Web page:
There are many sources given to indicate the origin of the term "gook"
be the Korean term for American that was then commandeered by American
The other explanation from the "The RANDOM HOUSE HISTORICAL
OF AMERICAN SLANG traces "gook" back before Korea, with the
written use being in THE NATION in 1920, referring to Haitians."
these explanations, I agree with Edward and Paula Trout in their
that the term "gook" came out of the American experience
the Philippine War, 1899-1902. My reading on the subject indicates
term evolved from an attempt by American soldiers to mimic the various
languages that the U.S. soldiers derisively described as "dog
The first impression of the language was "goo-goo" or "gugu,"
evolved into "gook." This term was quickly used to describe not only
language, but also the Filipinos themselves. After its origin in
the term "gook" was easily transferable to any situation
Americans against Asians.
are a variety of sources describing origin of the term "gugu" or
during the Philippine War, 1899-1902.
soldiers] addressed the Filipinos as 'gugus.'"
F. Line, a young private, described not only his love of home and
but also his delight at terrifying two Filipino civilians. 'They
the first goo-goos I ever saw turn white.'"
the Philippines from 1899 to 1902, U.S. troops waged a bloody conflict
Filipinos-they called them 'gooks'-who were resisting American
the jargon of American troops, as Stuart Creighton Miller has
in great detail, the Filipinos were 'treacherous
and 'treacherous gugus' (or goo-goos)-the latter reemerging in
War Two as 'gook'-and the fighting was called 'Injun warfare.'"
soldier of the Ninth Regiment, as the unit embarked on a particularly
mission to the island of Samar, commented that the island was "the
generations of U.S. troops in Asia were to pin derisive labels on
natives, like 'slopies' for Chinese and 'gooks' for Koreans and
The early Americans to reach the Philippines referred
Filipinos as 'gugus'-an epithet
So, we have "gook" used c. 1900 in the Philippines, and another
independent origin in 1945-1950 in Korea.
What was the etymological origin of the 1900 usage? It couldn't
have been the Korean language as in 1945-50. Was it some native
Tagalong word, or (I'm just speculating) perhaps from
German "guck," meaning "look."
Was there continued use of "gook" between 1910 and 1945? If so,
referring to whom? Can any connection be made between the c. 1900
Philippines and the Korean War?
I lastly propose that the use of "gook" in Vietnam was certainly a
carryover from the Korean War.
would confidently say that there's a continuum of use of the word in the
services, and that it wasn't a new thing to the men and women in
(or Vietnam, for that matter).
FACTS ON FILE ENCYCLOPEDIA OF WORD AND PHRASE ORIGINS traces it to
and "gu-gu", "military names for a Filipino during the
War." (No reference given for this)
RANDOM HOUSE HISTORICAL DICTIONARY OF AMERICAN SLANG gives a number of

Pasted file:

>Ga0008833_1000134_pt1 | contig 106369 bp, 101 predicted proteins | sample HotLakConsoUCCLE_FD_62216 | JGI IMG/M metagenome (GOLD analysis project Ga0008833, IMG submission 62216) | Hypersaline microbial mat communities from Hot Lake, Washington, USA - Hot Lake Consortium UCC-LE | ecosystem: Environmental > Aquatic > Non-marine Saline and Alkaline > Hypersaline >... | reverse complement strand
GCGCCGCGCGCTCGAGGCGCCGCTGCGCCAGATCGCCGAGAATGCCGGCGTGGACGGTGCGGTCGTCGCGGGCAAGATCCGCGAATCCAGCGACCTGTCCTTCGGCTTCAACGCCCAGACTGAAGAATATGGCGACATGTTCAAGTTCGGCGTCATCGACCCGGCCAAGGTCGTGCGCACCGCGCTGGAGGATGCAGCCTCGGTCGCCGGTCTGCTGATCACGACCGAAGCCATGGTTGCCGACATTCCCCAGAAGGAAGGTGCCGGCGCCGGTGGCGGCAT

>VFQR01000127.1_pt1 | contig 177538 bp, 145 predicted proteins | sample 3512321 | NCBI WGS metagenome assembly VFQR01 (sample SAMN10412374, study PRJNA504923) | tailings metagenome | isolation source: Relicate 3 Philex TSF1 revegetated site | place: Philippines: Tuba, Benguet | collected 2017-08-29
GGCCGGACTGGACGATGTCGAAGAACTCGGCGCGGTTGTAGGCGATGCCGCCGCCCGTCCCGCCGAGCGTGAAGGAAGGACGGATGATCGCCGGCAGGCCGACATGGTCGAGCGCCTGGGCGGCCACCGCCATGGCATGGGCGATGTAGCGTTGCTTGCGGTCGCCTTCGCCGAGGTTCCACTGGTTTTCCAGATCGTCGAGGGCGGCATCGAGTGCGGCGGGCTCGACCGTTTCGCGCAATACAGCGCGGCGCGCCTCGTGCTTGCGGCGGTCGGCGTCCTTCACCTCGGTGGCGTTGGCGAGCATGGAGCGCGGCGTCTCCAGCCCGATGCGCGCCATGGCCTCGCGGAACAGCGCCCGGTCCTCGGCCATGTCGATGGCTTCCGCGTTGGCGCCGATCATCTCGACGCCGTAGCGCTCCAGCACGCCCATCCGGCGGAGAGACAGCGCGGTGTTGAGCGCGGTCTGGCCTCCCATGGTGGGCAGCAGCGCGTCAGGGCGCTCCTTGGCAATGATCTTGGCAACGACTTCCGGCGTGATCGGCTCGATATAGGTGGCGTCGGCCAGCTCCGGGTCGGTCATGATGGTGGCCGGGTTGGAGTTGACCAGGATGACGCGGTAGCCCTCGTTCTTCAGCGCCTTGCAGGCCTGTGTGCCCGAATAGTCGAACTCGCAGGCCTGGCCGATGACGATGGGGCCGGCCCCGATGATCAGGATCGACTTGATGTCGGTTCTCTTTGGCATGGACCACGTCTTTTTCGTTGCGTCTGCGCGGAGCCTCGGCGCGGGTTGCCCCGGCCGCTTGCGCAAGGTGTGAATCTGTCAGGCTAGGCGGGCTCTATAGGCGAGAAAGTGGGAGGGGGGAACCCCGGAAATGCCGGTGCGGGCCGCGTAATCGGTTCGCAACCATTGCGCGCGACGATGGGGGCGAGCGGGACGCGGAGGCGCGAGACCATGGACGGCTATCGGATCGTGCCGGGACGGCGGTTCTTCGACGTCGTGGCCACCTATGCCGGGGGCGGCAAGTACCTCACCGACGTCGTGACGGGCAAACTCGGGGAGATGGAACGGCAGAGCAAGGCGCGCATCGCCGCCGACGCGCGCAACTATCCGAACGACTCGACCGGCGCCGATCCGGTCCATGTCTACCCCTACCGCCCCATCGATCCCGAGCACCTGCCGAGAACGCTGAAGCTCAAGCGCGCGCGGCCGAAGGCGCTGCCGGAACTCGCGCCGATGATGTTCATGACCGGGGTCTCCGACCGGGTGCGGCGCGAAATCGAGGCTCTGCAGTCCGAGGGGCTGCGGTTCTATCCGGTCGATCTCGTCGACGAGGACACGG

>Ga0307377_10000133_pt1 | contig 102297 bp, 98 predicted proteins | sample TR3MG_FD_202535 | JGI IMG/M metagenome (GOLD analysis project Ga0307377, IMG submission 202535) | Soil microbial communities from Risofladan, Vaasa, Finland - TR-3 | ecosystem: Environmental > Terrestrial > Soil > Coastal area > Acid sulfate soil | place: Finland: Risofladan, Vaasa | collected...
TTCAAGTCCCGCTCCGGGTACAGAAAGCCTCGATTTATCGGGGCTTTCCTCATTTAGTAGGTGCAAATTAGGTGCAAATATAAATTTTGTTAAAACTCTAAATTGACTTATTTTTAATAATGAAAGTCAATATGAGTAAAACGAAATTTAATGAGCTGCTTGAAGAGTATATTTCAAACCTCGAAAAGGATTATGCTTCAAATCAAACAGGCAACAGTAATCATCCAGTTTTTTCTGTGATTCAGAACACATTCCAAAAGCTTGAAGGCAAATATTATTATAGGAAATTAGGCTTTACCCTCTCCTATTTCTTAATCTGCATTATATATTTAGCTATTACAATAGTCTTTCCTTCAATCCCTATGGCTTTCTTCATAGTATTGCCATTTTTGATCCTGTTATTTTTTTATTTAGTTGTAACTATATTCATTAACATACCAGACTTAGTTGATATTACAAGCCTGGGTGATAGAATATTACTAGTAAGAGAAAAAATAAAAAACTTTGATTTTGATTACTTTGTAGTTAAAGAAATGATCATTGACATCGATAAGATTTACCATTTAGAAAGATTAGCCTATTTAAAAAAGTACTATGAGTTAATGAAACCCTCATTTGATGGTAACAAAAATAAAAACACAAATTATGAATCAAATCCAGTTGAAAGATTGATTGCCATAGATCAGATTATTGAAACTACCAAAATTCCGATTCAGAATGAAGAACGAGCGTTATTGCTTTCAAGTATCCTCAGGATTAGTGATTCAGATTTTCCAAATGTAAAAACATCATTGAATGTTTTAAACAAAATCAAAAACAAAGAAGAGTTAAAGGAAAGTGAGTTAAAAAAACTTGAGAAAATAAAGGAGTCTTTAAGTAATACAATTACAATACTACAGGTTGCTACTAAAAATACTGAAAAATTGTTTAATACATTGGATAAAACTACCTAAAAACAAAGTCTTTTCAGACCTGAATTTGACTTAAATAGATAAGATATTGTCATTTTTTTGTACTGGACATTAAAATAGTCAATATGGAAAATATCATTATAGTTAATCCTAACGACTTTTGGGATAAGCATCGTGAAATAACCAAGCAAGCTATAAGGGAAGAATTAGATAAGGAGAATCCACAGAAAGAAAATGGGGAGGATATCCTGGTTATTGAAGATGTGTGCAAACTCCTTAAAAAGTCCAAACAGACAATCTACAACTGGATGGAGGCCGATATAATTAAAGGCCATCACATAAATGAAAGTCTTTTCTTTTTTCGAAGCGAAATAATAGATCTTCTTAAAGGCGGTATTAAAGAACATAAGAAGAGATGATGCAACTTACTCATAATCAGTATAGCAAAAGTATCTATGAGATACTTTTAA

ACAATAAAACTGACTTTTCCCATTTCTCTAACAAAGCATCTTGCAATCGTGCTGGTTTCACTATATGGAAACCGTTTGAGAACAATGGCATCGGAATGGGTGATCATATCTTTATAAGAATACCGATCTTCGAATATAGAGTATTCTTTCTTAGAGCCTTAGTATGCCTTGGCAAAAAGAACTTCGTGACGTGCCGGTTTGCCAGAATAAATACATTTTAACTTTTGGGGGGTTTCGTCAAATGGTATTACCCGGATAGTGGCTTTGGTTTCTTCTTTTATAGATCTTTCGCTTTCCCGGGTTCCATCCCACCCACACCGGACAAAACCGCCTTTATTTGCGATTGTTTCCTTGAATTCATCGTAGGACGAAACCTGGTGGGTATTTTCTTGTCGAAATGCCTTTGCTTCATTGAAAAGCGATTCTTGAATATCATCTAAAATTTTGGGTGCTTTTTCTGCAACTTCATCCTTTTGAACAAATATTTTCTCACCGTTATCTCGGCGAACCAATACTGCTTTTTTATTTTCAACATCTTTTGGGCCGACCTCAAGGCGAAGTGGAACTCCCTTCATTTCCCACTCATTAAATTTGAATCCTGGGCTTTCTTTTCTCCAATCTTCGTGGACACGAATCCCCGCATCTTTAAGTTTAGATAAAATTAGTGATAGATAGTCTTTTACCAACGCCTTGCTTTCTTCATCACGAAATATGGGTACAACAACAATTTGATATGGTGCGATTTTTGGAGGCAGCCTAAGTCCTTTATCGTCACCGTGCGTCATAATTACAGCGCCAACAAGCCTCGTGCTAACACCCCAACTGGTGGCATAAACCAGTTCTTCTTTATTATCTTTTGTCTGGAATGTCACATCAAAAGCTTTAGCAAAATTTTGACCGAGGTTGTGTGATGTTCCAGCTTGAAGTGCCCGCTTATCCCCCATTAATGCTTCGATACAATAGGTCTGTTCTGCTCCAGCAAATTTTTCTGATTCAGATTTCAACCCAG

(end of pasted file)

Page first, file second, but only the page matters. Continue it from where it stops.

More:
for "gook" after 1920: 1921, with reference to the Philippines. 1927,
Filipinos. 1927, re: Nicaraguans. 1928: re: Filipinos. 1934, Mencken's
LANGUAGE says "The Marines in Nicaragua [1912-1913] called the
'gooks.' Those of Costa Rica are sometimes called goo-goos." 1935,
Filipinos and Spanish speakers in general. 1935, re: Hawaiians. 1940,
Filipinos. 1944, re: "South Seas Natives." 1944 (Ernie Pyle), re:
(But not, per Pyle, in a bad way). 1945: re: Italians (this time
a bad way).
(from YANK), "The Japanese...are known among GIs as 'gooks,' the GI
for all natives in the Pacific." 1946, re: Italians.
re: Japanese. 1947, re: Koreans. 1950, re: Koreans. 1951, re: Chinese
1951-1952, re: Koreans. 1952, re: Mexicans.
re: "Southern Europeans." 1954, re: "Melanesians." 1958, re:
or Yugoslavians.(!) 1959, re: the English(!!) 1959 (from
NAKED LUNCH), could be anyone. 1960, re: Indians (Asian).
re: the enemy ("It's a gook sub...it ain't one of ours"). 1963, re:
1965, re: New Zealanders.(!) 1965, "A gook in the purest sense
anybody what ain't American." 1967, re: Vietnamese.
(from S. J. Perelman, of all people), re: Indians (Asian).
of the Korean war and post-war occupation and operations in ROK
say that "gook" was a word appropriated from the Koreans. That is what
learned from those vets and that has always been my understanding of the
agree with Mark Conrad's last comment: "gook" certainly was a carryover
in my experience other terms were more prevalent than "gook" in
examples being "slopes," "slopeheads," "dinks," "zips" and maybe
or two I can't remember, for all Vietnamese. The enemy was referred to
Viet Cong, Cong, V.C., Victor Charlie, Sir Charles and maybe one or two
can't remember. Many referred to all enemy personnel as Viet Cong,
actually V.C. or North Vietnamese Army (NVA), which was actually
Army of Vietnam (PAVN). I am reminded from my exchange last year
a Special Forces veteran who simply referred to all the enemy as Viet
Not that it made much difference if you were on the receiving end of
the movie, 'Platoon', Director Oliver Stone and Marine script and
consultant Dale Dye have the soldiers saying things like;
gooks everywhere"; and, "They're speaking gook".
always figured that the use of "gook" in Vietnam was derived from G.I.'s
had previously served in Korea and the other terms hadn't caught on.
personally, after being overwhelmed by the cultural shock I was trained
cope with, I developed cultural fatigue along with complete frustration
was occasionally heard referring to "slopinese" and "zipanese," but
as "gook." There were always ROK troops around to help make the
clear for me.
are some really interesting comments about "gook" possibly
in the Philippines or even Haiti.
of Vietnam 1969-1970